Rival theories of community change. The study of ‘community’ has had fluctuating fortunes but is back in vogue. At times criticised for functionalist bias (questioning the assumption that constituent parts fit together purposefully) and at other times criticised as under-theorised (the old criticism that community research is merely descriptive), community researchers have been revitalised through engagement with a range of rival theories. This paper sets out how the concept of ‘social capital’ has been used drawn upon extensively in recent community research, although not necessarily with the same theoretical foundations, with Bourdieu, Putnam and Coleman’s versions sitting uneasily alongside each other in terms of the conclusions to which they point regarding community change. Similar points can be made about other concepts such as ‘social networks’, ‘social support’ and ‘social solidarity’, along with the point that a shared terminology does not necessarily imply a shared methodology. The analysis then goes on to consider the different things that researchers look to a theory of community change to deliver in their analyses, including explanations of the patterns of change, the pace of change, the drivers of change and the mechanics of change. Inequalities and hierarchies relating to social class, gender, ethnicity, age and other dimensions of diversity now routinely figure in explanations of community change that are advanced by researchers, deepening, extending and bringing up to date currents in thinking about community that go back a long time.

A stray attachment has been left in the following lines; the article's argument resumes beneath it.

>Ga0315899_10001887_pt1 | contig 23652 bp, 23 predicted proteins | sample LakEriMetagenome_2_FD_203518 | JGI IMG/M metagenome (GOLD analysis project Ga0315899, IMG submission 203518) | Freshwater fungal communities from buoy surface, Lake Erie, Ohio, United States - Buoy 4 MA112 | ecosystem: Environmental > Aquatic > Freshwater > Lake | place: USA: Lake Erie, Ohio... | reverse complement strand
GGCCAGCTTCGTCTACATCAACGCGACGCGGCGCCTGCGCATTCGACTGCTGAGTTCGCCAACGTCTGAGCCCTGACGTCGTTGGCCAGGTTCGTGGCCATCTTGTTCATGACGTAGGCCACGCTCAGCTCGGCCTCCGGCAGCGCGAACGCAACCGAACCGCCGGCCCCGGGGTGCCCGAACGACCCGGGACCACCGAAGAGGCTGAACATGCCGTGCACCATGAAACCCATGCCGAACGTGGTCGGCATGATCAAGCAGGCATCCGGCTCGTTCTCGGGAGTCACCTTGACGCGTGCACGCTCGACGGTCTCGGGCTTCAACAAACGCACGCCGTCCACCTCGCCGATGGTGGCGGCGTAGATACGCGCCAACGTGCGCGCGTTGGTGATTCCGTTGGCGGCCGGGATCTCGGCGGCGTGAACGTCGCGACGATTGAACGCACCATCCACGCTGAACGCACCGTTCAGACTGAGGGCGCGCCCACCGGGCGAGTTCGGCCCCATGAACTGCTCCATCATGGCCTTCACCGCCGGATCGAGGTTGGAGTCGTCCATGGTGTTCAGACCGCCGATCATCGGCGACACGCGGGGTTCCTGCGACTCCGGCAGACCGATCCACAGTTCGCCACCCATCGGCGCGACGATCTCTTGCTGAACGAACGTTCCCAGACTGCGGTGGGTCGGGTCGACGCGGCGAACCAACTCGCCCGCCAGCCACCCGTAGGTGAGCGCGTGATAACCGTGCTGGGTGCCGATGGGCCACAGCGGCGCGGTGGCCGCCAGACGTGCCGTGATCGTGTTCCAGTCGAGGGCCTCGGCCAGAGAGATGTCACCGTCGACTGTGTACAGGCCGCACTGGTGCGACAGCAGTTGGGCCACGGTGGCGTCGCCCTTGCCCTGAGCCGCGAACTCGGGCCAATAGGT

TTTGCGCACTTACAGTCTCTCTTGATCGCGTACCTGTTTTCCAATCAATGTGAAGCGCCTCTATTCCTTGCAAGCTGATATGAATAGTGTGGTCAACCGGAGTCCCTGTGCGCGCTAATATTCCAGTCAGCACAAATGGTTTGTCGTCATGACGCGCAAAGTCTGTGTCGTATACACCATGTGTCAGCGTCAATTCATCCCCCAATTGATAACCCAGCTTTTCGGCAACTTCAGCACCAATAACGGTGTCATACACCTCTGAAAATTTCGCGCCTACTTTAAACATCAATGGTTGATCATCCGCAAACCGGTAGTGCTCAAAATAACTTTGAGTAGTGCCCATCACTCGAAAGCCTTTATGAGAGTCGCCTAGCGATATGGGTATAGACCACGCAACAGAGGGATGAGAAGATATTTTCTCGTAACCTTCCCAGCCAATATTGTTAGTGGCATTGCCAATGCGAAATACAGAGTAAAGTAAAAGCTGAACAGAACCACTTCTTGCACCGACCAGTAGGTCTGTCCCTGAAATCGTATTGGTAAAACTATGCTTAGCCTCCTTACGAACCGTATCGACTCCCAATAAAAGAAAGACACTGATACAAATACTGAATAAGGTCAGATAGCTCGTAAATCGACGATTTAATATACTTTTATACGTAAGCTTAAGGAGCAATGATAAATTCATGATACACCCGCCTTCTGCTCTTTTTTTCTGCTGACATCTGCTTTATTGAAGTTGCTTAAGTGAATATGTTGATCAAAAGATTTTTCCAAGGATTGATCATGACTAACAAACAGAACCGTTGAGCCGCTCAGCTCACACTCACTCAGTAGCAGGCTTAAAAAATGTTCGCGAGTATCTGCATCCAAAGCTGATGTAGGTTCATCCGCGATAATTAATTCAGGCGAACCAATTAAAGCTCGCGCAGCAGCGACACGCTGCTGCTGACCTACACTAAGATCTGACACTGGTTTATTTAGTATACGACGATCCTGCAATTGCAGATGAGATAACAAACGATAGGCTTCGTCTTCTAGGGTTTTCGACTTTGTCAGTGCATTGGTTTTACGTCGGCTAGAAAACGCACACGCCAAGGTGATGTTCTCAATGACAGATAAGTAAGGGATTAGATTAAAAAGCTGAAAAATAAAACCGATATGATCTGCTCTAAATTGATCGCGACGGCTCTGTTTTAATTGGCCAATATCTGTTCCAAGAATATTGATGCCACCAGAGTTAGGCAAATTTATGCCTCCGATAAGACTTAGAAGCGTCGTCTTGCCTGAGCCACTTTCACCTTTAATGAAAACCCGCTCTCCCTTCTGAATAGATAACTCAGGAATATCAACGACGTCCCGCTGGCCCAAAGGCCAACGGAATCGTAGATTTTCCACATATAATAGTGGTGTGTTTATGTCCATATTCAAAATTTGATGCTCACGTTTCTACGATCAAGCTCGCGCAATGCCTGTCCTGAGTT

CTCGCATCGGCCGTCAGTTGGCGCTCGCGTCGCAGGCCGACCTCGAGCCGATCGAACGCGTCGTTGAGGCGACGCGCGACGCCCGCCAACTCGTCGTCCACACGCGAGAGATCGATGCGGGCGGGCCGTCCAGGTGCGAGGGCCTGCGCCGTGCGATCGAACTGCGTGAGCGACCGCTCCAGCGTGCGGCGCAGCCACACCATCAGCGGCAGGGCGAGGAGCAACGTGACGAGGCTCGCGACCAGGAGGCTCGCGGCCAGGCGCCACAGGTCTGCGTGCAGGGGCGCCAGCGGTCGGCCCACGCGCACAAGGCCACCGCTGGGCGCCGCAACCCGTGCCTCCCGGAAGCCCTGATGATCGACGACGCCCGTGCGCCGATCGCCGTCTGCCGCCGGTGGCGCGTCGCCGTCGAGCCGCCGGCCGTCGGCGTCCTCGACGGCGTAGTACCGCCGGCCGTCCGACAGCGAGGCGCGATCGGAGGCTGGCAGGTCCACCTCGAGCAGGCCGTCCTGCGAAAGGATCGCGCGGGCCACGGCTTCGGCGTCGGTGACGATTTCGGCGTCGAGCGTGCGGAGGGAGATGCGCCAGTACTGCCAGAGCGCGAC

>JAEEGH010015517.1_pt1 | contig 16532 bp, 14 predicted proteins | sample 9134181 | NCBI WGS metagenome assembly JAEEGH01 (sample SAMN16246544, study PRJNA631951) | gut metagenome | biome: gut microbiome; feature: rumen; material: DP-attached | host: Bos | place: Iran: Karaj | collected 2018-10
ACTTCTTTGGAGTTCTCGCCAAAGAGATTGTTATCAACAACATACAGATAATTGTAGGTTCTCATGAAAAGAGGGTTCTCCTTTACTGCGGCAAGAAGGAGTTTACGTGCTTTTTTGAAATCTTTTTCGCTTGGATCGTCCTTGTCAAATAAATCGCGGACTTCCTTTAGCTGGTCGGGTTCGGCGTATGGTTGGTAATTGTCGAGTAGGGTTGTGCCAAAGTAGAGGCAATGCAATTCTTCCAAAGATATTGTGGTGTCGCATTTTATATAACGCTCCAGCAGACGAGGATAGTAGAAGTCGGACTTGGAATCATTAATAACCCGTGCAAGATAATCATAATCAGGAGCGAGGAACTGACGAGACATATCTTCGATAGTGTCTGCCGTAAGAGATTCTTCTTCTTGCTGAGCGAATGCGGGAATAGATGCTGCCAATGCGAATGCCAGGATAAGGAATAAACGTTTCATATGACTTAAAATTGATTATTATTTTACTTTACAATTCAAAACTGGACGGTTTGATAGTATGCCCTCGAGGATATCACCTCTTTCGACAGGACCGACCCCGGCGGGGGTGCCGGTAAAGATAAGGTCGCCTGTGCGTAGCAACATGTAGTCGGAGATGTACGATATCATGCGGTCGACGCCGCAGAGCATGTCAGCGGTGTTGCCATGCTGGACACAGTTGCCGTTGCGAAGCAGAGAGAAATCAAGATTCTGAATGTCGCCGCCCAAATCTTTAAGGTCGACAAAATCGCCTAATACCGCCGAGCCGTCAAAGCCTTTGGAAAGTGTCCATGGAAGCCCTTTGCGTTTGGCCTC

|Publication status||Published - 24 Apr 2019|
|Event||British Sociological Association Annual Conference 2019 - Glasgow, United Kingdom|
Duration: 24 Apr 2019 → 26 Apr 2019
|Conference||British Sociological Association Annual Conference 2019|
|Period||24/04/19 → 26/04/19|